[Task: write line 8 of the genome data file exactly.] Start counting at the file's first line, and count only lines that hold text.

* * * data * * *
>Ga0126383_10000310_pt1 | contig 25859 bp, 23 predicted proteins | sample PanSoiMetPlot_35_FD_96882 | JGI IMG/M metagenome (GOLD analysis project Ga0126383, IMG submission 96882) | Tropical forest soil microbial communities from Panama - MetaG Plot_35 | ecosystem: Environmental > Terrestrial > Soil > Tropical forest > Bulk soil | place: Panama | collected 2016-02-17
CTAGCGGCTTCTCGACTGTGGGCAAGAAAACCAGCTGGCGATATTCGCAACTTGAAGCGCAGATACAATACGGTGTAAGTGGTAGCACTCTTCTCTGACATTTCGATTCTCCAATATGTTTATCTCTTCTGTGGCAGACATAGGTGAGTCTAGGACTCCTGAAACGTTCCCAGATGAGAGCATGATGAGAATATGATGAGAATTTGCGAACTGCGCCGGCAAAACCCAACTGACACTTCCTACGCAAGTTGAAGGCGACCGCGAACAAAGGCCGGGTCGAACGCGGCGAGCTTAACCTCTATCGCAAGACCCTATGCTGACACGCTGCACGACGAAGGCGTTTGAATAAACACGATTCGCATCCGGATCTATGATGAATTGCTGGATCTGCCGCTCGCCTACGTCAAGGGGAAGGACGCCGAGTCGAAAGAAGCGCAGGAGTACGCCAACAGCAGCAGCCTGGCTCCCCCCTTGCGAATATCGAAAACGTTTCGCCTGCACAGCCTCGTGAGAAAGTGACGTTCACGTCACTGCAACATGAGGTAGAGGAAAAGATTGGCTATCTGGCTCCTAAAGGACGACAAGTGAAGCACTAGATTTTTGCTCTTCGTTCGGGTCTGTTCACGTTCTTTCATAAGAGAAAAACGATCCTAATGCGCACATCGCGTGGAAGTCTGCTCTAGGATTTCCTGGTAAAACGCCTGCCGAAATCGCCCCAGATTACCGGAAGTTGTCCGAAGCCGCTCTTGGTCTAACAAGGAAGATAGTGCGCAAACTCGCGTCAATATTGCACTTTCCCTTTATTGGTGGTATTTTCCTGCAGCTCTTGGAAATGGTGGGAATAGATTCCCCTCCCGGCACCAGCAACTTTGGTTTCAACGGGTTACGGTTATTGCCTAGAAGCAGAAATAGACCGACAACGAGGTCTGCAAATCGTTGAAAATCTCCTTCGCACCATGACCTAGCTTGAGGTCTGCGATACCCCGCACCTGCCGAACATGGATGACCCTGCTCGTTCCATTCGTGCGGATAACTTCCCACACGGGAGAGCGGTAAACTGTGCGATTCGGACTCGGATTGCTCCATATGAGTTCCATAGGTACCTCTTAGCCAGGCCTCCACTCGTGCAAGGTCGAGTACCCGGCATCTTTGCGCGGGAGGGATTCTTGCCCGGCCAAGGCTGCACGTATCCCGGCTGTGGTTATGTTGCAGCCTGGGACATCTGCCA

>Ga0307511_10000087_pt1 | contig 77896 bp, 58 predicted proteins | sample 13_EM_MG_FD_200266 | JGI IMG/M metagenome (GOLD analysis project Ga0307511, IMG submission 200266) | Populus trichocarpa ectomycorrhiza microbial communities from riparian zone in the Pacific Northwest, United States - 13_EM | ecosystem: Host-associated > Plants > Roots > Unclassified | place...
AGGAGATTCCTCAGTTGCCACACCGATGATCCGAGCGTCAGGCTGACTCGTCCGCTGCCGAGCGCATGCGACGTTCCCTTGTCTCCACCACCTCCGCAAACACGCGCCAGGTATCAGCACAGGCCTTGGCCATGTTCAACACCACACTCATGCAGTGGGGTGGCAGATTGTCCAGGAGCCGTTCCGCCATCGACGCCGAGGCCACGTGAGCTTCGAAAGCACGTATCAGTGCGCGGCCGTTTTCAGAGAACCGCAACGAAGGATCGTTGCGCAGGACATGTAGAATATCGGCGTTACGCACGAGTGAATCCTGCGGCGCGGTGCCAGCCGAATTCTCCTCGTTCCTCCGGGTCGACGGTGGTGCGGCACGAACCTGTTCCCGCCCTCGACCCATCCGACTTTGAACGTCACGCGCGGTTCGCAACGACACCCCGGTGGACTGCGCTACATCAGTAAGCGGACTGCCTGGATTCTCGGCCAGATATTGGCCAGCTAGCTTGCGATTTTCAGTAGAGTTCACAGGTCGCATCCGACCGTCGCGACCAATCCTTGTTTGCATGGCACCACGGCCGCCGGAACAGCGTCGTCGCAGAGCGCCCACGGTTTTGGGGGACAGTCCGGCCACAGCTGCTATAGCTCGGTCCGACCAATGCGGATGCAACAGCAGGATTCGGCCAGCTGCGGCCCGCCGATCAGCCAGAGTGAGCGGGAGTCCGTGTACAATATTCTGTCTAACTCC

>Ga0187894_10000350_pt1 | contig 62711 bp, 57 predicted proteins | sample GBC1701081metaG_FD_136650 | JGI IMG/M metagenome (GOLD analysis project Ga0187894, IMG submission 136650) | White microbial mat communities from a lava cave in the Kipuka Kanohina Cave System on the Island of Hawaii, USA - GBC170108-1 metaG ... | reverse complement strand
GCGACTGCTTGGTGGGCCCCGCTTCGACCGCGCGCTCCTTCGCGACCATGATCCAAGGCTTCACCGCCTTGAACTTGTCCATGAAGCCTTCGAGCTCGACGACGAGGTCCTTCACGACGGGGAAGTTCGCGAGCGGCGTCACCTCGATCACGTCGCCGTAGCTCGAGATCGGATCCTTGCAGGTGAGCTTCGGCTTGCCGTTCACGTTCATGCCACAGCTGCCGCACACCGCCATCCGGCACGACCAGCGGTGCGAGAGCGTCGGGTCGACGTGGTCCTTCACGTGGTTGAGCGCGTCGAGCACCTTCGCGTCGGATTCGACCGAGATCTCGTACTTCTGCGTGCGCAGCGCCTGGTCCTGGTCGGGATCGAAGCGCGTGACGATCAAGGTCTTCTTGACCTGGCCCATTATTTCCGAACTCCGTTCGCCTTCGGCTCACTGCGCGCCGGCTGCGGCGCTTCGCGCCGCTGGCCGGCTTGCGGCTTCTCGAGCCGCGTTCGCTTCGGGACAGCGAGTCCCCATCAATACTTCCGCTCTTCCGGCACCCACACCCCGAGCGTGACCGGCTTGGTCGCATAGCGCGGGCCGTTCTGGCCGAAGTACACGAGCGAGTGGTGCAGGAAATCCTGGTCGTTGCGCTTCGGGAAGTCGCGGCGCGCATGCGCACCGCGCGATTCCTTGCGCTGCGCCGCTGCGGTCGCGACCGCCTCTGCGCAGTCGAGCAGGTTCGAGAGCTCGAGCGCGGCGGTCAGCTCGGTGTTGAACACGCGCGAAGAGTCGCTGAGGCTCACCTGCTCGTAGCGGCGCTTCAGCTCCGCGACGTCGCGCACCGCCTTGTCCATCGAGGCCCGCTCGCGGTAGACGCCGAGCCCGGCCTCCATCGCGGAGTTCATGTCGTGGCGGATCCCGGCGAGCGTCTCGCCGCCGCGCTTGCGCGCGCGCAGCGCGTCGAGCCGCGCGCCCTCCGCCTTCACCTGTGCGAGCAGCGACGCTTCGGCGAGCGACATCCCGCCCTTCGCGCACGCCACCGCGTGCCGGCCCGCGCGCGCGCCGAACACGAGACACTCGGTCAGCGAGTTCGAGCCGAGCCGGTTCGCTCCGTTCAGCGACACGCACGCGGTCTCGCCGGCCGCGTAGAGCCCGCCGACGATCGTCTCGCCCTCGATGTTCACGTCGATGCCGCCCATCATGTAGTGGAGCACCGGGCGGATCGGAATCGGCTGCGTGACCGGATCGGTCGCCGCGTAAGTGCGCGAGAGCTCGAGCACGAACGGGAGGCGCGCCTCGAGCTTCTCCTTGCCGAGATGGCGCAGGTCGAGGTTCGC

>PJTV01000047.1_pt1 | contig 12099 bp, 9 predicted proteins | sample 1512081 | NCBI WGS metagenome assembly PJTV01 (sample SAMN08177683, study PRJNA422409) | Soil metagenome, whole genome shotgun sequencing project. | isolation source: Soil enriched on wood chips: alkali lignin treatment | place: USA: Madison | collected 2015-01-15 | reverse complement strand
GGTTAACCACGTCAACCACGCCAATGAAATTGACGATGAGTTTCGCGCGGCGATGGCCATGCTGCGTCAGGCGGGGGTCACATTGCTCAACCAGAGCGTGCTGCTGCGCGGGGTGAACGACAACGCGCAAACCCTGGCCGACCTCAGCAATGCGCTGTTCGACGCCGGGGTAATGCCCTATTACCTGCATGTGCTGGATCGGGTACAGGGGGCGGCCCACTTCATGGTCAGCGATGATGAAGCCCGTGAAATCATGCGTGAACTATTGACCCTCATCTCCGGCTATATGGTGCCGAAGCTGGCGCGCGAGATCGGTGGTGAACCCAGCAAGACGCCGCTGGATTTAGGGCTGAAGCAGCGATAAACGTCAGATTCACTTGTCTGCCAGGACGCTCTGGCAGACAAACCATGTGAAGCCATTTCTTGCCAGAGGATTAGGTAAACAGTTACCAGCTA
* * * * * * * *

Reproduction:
GGTTAACCACGTCAACCACGCCAATGAAATTGACGATGAGTTTCGCGCGGCGATGGCCATGCTGCGTCAGGCGGGGGTCACATTGCTCAACCAGAGCGTGCTGCTGCGCGGGGTGAACGACAACGCGCAAACCCTGGCCGACCTCAGCAATGCGCTGTTCGACGCCGGGGTAATGCCCTATTACCTGCATGTGCTGGATCGGGTACAGGGGGCGGCCCACTTCATGGTCAGCGATGATGAAGCCCGTGAAATCATGCGTGAACTATTGACCCTCATCTCCGGCTATATGGTGCCGAAGCTGGCGCGCGAGATCGGTGGTGAACCCAGCAAGACGCCGCTGGATTTAGGGCTGAAGCAGCGATAAACGTCAGATTCACTTGTCTGCCAGGACGCTCTGGCAGACAAACCATGTGAAGCCATTTCTTGCCAGAGGATTAGGTAAACAGTTACCAGCTA